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Use of propranolol for treatment of infantile haemangiomas in an outpatient setting

Authors


Dr Roderic J Phillips, Royal Children's Hospital, Melbourne, Vic. 3052, Australia. Fax: +61 3 93454751; email: rod.phillips@rch.org.au

Abstract

Introduction:  Propranolol has recently emerged as an effective drug treatment for infantile haemangiomas. The side effect profile of the drug and the safety of administering propranolol in outpatient settings in this age group remain uncertain. We report our experience with 200 infants and children prescribed propranolol to treat infantile haemangiomas, including 37 patients considered to have a poor response to treatment.

Method:  Patients were prescribed propranolol (1 mg/kg/dose bd) as outpatients at the Vascular Anomalies Service at the Royal Children's Hospital, Melbourne.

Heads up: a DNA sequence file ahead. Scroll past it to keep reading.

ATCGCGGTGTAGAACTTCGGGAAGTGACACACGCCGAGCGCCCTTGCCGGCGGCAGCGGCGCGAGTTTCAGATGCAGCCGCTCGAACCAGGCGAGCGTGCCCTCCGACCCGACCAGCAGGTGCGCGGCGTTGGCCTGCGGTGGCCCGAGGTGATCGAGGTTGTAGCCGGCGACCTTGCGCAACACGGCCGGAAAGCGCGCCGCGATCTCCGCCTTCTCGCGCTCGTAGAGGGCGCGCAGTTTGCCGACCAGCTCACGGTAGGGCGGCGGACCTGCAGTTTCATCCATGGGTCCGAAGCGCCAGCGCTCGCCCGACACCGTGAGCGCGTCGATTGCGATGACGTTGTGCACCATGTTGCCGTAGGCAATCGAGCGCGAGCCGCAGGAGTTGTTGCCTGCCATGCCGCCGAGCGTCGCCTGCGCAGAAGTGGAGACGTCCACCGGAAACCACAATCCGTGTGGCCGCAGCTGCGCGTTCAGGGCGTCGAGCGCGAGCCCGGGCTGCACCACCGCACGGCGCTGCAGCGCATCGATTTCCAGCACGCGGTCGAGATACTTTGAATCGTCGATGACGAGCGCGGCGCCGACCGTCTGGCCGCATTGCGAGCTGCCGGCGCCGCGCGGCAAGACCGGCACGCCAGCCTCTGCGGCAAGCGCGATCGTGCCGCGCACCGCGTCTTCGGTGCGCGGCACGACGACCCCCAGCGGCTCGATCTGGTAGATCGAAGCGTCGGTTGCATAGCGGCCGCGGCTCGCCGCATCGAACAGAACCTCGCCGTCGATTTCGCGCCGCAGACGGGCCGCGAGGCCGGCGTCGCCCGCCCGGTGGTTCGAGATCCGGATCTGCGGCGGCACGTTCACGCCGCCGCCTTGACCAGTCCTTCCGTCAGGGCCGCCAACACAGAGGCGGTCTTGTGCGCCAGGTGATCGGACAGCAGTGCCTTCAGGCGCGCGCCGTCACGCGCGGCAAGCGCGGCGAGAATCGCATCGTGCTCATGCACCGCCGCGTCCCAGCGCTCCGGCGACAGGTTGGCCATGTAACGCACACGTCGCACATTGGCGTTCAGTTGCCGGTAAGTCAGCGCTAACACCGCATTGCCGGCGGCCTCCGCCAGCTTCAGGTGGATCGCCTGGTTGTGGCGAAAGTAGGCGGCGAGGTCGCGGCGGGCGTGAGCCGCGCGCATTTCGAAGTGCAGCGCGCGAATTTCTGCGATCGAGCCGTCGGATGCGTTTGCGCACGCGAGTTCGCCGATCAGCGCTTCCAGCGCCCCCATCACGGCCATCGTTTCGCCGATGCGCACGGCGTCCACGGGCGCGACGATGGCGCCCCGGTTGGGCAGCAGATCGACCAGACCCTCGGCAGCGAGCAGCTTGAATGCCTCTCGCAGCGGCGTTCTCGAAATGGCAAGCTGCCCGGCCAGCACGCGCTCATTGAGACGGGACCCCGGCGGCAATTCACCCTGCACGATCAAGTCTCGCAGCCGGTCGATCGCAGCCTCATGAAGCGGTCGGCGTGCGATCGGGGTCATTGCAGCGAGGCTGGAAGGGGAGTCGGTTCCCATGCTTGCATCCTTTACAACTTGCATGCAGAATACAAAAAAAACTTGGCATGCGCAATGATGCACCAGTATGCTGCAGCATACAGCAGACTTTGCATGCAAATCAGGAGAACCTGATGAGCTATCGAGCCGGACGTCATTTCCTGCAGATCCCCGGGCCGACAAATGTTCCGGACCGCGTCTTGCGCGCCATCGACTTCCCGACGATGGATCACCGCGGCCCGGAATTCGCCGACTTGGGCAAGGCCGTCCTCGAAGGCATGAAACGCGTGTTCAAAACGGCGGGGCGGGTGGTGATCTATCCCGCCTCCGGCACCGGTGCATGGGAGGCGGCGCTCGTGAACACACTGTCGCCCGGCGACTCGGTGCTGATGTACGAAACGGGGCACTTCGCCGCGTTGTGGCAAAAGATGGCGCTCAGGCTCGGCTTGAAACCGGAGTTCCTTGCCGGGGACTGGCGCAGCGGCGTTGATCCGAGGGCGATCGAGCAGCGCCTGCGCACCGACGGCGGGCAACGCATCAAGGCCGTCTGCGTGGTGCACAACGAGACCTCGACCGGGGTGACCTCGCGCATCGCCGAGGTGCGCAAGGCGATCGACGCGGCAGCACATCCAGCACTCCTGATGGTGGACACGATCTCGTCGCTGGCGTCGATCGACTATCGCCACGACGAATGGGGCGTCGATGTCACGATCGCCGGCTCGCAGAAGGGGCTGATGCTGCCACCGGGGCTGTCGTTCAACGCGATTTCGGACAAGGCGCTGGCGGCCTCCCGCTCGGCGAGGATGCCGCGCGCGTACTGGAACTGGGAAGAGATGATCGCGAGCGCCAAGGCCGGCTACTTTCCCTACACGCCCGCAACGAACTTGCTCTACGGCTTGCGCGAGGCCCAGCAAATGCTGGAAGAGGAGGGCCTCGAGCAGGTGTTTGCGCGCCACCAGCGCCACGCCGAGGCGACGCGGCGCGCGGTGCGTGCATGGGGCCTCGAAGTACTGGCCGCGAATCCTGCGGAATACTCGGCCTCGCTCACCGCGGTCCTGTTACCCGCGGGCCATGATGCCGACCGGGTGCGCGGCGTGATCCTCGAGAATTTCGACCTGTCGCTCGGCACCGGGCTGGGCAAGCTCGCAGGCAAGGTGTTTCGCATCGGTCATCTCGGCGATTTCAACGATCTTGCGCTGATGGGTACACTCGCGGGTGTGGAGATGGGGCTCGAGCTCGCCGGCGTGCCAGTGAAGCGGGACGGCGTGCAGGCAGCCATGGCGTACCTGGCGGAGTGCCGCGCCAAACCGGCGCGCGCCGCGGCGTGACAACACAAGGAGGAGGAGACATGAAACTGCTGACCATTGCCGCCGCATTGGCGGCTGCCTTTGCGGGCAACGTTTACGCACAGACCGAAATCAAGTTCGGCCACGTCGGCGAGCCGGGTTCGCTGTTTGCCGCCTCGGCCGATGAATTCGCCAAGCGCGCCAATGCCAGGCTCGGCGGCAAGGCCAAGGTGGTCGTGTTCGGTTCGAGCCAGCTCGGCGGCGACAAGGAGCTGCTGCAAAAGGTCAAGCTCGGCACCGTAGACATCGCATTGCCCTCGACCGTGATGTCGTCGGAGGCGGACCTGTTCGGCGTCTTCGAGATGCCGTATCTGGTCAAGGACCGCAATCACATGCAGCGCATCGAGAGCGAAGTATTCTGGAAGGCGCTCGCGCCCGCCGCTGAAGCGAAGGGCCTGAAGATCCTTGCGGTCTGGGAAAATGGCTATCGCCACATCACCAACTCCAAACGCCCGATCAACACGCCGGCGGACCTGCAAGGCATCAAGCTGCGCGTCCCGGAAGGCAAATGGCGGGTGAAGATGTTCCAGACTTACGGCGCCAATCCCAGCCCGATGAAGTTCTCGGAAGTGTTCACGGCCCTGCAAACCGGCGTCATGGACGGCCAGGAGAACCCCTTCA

Results:  The median age at commencement was 4 months (range 5 days–7 years). Twenty patients were older than 12 months at commencement. The median duration of treatment was 8 months. About 80% of treated haemangiomas were on the face. Approximately 50% of patients were considered to have an excellent response, 30% to have a good response and 20% to have a poor response. All segmental facial haemangiomas responded well. In contrast, 25% of focal facial haemangiomas responded poorly. Sleep disturbance was the most common side effect. Gross motor abnormalities including delayed walking were observed in 13 patients.

Conclusion:  Propranolol appears to be an effective treatment for infantile haemangiomas, particularly large segmental facial lesions. A poor response was seen in 20% of patients. Treatment has been provided in an outpatient setting without major complications and with excellent parental compliance. The side effect profile appears to be favourable, but further follow-up is required to identify unexpected long-term side effects.

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